An x-ray is a noninvasive medical test that helps physicians diagnose and treat medical conditions. Imaging with x-rays involves exposing a part of the body to a small dose of radiation to produce pictures of the inside of the body.
X-rays are the oldest and most frequently used form of medical imaging.X-Rays give a lot of information about the bones within the body but the advances in X-Ray technology over the years have made it a good diagnostic tool even for soft tissue information.
Digital radiography is one of the recent advances in X-ray imaging, where digital X-ray sensors are used instead of traditional photographic film. Advantages of digital imaging include time efficiency, ability to digitally transfer and enhance images and reduced radiation.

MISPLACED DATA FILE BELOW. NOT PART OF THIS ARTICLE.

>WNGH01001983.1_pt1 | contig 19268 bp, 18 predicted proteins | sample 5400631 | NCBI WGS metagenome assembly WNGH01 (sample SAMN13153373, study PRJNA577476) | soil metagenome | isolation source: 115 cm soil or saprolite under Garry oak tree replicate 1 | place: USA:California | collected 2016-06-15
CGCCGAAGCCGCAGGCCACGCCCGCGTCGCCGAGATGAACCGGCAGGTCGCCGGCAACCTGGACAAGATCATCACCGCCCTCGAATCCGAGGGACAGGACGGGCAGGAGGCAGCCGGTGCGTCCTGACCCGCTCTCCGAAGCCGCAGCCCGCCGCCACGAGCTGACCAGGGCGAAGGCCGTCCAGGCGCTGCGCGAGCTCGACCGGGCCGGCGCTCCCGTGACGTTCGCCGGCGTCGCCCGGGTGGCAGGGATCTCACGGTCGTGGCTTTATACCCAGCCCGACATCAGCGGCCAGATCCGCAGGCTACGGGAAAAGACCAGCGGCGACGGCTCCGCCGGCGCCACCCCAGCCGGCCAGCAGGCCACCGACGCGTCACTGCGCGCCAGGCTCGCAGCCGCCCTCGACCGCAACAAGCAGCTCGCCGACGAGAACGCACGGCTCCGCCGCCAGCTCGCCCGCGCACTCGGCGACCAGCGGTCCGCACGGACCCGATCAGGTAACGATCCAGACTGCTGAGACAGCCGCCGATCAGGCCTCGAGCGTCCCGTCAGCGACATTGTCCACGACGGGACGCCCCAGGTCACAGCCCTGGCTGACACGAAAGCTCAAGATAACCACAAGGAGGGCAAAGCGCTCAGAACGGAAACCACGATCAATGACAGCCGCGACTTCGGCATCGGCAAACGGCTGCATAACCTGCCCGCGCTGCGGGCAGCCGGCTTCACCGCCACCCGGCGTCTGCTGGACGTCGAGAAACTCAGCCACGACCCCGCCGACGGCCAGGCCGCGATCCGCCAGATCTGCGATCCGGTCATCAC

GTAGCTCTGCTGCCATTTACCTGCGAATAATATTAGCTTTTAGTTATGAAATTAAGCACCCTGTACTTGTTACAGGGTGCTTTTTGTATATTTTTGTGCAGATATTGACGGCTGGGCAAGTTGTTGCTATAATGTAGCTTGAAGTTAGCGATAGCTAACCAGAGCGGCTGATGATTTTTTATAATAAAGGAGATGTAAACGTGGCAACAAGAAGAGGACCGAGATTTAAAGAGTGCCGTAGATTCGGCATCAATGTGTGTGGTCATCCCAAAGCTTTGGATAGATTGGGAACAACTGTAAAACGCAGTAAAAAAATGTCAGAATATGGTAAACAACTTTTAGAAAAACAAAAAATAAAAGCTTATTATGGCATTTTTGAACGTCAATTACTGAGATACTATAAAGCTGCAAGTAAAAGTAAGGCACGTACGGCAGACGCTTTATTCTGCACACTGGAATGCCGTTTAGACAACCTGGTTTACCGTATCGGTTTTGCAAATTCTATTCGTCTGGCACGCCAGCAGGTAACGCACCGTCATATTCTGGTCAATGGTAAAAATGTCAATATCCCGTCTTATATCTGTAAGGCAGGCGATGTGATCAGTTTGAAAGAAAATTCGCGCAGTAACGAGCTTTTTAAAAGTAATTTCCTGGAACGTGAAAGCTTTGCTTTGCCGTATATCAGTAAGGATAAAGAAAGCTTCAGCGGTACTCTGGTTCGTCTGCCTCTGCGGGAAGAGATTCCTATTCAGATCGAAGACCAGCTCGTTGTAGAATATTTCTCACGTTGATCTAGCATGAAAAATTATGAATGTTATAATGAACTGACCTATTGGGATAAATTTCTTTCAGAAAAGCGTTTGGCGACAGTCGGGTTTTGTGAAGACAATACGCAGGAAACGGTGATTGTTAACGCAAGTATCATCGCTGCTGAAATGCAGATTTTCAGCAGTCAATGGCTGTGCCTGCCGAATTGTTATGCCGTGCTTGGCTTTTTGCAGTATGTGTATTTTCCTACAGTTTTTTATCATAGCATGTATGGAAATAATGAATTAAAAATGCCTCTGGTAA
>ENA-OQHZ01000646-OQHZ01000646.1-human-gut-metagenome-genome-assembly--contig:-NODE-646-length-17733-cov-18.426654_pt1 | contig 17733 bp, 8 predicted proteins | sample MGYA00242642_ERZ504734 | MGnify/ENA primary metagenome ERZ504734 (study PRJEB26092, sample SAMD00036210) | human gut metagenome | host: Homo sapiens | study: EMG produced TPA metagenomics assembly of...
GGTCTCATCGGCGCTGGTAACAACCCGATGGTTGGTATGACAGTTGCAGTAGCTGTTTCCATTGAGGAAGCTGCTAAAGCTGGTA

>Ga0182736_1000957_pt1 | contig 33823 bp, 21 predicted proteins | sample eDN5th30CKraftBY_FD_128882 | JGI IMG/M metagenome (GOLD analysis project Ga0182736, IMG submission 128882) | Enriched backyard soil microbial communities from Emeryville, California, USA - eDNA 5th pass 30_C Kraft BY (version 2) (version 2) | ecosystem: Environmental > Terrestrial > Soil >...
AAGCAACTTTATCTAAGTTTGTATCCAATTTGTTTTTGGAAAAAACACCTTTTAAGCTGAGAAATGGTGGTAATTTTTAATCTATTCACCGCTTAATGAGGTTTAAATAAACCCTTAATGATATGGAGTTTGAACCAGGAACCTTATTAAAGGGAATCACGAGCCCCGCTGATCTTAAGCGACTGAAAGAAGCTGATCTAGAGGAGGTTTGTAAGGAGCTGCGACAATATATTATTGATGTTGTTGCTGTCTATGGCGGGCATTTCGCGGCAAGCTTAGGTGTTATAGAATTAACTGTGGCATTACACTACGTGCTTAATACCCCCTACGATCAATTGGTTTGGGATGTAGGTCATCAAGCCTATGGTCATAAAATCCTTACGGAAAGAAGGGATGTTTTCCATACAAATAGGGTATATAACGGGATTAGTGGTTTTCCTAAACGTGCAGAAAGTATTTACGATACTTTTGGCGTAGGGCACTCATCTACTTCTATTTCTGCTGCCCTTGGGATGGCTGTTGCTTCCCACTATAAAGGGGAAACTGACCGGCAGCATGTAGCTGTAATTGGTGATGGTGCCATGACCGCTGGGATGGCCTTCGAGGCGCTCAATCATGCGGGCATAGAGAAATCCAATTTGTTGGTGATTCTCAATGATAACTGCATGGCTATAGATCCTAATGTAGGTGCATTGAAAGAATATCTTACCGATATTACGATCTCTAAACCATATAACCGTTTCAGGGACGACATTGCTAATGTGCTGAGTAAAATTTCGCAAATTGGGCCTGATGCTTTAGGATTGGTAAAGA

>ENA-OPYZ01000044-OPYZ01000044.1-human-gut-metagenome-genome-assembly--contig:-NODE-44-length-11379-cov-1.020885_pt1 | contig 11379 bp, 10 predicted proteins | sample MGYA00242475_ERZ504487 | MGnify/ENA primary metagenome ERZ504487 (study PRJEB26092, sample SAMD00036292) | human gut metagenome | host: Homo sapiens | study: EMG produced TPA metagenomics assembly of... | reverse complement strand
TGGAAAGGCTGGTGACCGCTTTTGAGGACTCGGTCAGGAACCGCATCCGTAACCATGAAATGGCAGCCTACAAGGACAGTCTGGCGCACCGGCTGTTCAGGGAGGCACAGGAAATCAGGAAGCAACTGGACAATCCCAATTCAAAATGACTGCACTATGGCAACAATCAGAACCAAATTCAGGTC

Instead of X-ray film, digital radiography uses a digital image capture device. This gives advantages of immediate image preview and availability; elimination of costly film processing steps; a wider dynamic range, which makes it more forgiving for over- and under-exposure; as well as the ability to apply special image processing techniques that enhance overall display of the image.
A radiologist, a physician specifically trained to supervise and interpret radiology examinations, will analyze the images and send a signed report to your primary care or referring physician, who will discuss the results with you.
Follow-up exams may be needed. If so, your doctor will explain why. Sometimes a follow-up exam is done because a potential abnormality needs further evaluation with additional views or a special imaging technique. A follow-up exam may also be done to see if there has been any change in an abnormality over time. Follow-up exams are sometimes the best way to see if treatment is working or if an abnormality is stable or has changed.